The very first time you swung at a tennis ball, chances are it was a forehand shot. Topspin or slice spin aside, the motion of the arm swing probably did not take much time to get used to.
The forehand stroke is performed in a low-to-high forward motion. Start in the ready position facing the net with your knees slightly bent. Turn your body sideways while bringing your racket back with the head positioned higher than the handle. As you swing, lower your body and transfer your weight forward through the point of contact. Be sure to follow through fully.
Because the forehand is a more intuitive and natural stroke compared to other shots used in the game, it also very easy to develop bad habits early on.
It’s important to understand the fundamentals of the stroke early on. This will avoid developing habits that will become more difficult to adjust down the road.
If you are an absolute beginner looking to get started, consider playing on a shortened court with a practice partner. Rather than playing full-court, use the service box area to practice your forehand.
While it might be tempting to play full-court, playing within a more confined area can help you develop the different aspects of the stroke more quickly.
More importantly, you are less likely to become frustrated that you are not making contact. Getting the ball over consistently should be your objective at this point, not hitting hard.
Focus on the ball as you swing through. Make sure you clear the net on a regular basis and get comfortable positioning the ball where you intend it to go.
Your swing will naturally be shortened due to the shortened court, that’s fine for now. Don’t worry about topspin at this point, you don’t need it on a shortened court.
You should practice this way for a period of time. Gradually move further back until you are at a point where you are hitting consistently from the baseline.
The Forehand Grip
Hand placement on the grip should be the first thing you get down. The grip you select can play an important role in your forehand form.
Ideally, you want a grip that will enable you to hit effectively without placing too much stress on your arm, i.e., the wrist, the forearm, etc.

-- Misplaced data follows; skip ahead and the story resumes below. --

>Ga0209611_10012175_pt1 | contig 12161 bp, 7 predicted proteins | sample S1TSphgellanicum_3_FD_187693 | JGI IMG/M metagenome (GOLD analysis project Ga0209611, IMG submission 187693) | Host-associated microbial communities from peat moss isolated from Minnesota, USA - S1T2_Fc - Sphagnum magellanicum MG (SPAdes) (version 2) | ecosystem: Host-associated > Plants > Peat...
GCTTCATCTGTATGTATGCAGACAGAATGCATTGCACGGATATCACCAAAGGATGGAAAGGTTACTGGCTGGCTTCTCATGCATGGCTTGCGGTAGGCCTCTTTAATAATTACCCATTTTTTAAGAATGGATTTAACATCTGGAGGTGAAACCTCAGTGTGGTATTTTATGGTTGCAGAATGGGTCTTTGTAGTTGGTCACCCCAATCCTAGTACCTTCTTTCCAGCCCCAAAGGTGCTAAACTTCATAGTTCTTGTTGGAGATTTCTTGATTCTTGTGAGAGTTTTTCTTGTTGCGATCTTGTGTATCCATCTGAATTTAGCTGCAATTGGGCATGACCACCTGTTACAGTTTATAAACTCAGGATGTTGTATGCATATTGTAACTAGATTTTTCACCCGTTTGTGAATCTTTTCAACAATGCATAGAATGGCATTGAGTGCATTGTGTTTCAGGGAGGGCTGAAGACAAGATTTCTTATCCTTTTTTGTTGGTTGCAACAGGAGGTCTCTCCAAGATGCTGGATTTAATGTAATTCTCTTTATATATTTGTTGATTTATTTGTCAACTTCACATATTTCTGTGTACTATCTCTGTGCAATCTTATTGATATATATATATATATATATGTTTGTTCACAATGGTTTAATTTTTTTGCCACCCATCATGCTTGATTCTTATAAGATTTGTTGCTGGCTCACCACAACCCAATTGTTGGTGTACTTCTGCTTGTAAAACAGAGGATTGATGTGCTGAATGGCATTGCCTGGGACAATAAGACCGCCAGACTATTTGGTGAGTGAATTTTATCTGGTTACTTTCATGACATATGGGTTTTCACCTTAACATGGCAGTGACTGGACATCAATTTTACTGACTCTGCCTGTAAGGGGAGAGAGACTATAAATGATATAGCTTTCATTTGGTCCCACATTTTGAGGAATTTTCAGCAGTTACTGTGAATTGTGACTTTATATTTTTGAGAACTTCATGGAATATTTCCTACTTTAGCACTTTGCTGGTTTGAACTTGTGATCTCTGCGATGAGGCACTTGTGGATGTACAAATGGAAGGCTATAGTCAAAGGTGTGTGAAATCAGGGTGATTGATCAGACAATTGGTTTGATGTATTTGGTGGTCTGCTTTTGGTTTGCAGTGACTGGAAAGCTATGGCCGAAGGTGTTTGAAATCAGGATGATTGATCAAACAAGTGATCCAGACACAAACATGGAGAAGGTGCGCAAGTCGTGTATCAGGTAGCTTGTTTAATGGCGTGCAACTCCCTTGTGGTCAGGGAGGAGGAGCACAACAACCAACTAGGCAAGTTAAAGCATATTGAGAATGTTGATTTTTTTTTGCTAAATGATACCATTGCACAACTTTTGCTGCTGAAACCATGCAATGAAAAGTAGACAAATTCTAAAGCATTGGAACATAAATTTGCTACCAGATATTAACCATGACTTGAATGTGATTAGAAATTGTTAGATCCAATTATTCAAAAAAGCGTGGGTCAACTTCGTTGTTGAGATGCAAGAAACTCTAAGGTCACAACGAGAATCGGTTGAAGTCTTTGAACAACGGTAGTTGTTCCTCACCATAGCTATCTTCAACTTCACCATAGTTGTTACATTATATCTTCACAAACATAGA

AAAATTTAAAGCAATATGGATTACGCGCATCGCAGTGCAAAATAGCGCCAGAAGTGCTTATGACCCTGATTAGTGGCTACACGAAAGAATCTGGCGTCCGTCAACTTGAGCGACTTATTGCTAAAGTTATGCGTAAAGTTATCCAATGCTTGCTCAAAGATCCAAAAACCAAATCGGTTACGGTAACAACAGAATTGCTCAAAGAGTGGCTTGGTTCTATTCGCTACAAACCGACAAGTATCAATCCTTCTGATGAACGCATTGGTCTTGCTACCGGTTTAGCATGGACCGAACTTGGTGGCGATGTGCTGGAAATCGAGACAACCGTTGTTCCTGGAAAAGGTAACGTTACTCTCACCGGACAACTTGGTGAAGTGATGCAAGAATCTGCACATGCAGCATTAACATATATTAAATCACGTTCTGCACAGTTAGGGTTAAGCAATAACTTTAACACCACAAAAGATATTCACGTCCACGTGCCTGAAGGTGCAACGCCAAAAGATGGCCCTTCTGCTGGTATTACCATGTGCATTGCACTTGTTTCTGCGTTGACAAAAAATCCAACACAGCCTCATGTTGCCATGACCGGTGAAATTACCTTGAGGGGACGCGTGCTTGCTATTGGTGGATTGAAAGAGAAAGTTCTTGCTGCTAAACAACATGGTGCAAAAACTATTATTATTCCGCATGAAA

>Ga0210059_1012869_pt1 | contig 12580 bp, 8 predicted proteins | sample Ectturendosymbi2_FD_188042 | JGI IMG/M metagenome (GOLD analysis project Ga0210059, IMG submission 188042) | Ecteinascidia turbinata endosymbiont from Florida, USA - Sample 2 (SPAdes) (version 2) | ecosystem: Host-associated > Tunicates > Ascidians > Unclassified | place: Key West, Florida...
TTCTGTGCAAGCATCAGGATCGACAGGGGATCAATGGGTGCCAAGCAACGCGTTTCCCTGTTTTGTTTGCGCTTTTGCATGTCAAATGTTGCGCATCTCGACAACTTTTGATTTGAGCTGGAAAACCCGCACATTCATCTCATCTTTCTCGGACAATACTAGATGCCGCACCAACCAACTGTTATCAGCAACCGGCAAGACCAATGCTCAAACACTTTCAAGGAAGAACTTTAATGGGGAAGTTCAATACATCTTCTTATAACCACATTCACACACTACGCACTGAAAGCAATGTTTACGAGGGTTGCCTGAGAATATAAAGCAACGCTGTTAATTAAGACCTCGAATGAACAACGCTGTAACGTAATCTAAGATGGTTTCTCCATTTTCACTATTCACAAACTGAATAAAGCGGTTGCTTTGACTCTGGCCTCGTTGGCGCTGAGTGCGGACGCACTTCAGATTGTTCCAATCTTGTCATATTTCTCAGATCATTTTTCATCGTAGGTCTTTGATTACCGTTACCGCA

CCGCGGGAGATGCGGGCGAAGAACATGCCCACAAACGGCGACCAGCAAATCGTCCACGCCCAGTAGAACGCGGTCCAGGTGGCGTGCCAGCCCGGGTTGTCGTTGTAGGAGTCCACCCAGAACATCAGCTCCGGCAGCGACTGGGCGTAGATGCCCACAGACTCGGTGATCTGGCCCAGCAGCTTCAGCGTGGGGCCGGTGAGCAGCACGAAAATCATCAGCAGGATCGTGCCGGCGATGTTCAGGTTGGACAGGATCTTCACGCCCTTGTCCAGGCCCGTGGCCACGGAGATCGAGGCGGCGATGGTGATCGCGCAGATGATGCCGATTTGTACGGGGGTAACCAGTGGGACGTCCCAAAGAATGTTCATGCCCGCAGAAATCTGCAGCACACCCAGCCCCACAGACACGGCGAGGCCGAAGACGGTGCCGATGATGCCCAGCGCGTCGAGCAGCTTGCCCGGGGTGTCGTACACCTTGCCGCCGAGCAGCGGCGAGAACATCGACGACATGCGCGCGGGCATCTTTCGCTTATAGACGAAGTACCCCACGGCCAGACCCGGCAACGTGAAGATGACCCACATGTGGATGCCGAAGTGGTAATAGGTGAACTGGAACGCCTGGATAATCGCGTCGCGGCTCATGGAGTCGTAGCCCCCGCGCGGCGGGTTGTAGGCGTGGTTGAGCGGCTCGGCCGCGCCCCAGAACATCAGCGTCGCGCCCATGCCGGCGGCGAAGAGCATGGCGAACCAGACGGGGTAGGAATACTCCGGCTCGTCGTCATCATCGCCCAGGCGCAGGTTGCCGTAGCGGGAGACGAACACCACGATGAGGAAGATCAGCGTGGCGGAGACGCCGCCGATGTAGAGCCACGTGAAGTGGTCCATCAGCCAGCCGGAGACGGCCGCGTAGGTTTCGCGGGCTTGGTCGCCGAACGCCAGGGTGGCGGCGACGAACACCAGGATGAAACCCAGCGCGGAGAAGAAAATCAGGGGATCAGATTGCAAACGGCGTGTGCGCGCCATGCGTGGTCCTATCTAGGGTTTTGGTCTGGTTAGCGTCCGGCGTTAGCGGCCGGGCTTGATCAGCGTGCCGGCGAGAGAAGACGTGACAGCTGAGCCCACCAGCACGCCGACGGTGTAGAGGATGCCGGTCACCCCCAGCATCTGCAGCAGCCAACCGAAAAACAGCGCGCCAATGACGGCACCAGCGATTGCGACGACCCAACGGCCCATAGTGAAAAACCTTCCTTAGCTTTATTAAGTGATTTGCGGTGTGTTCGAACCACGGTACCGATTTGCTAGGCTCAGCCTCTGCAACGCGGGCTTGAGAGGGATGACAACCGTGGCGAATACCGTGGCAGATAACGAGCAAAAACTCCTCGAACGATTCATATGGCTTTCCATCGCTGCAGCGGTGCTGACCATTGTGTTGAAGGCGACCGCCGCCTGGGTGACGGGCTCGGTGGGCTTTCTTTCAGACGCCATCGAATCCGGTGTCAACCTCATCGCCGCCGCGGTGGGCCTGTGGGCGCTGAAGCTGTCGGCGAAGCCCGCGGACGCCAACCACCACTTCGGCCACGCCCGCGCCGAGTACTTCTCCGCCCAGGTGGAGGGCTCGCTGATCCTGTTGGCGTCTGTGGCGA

The eastern forehand or semi-western grips are probably the best positions for beginning players to start with. They allow for adequate topspin without being too extreme, which would only make the shot more difficult to execute.
The Eastern forehand, in particular, is a very natural grip for the forehand. The reason is that the palm of the hand is parallel to the net and direction of swing. This means less stress on your arm and a more natural swinging motion.
The semi-western grip will provide more topspin, however. As you progress in the game and want to experiment with even greater topspin you can try out the western grip. But that should not be your focus when starting out.
The western grip takes a lot of practice to master, and while it can generate a significant amount of topspin, it sacrifices power to an extent. Ideally, you want a balance of the two, something the eastern and semi-western grips provide.
For more information on the techniques, see the article on how to grip a tennis racket. Here you’ll get an overview of the different types of grips available to you and the advantages/disadvantages of each.
1. Start In the Ready Position
The forehand starts with proper initial positioning. You should be in the ready position facing the net with your racket in front of you.
Hold the throat of the racket with your non-hitting hand so that the head of the racket is perpendicular to the ground. Bend your knees slightly and lean forward with your weight on the balls of your feet so you can quickly adjust.
Next, you want to turn and position yourself with your non-hitting shoulder and hip turned towards the net or oncoming ball. Turn your shoulders simultaneously to the side of the oncoming ball. Do this as soon as possible to set up for the swing.
The stroke should be performed with your body turned sideways or facing towards the net post rather than perpendicular to the net. This will allow you to generate adequate power on the swing.
An exception to this is the open stance, which will be discussed later. If you chose to use an open stance, you should still point your toes towards the corner post.
2. Turn Your Body Early
The sooner you turn your body in the direction of the oncoming ball, the better. By setting up early you give your body more time to react and you have more time to prepare your shot.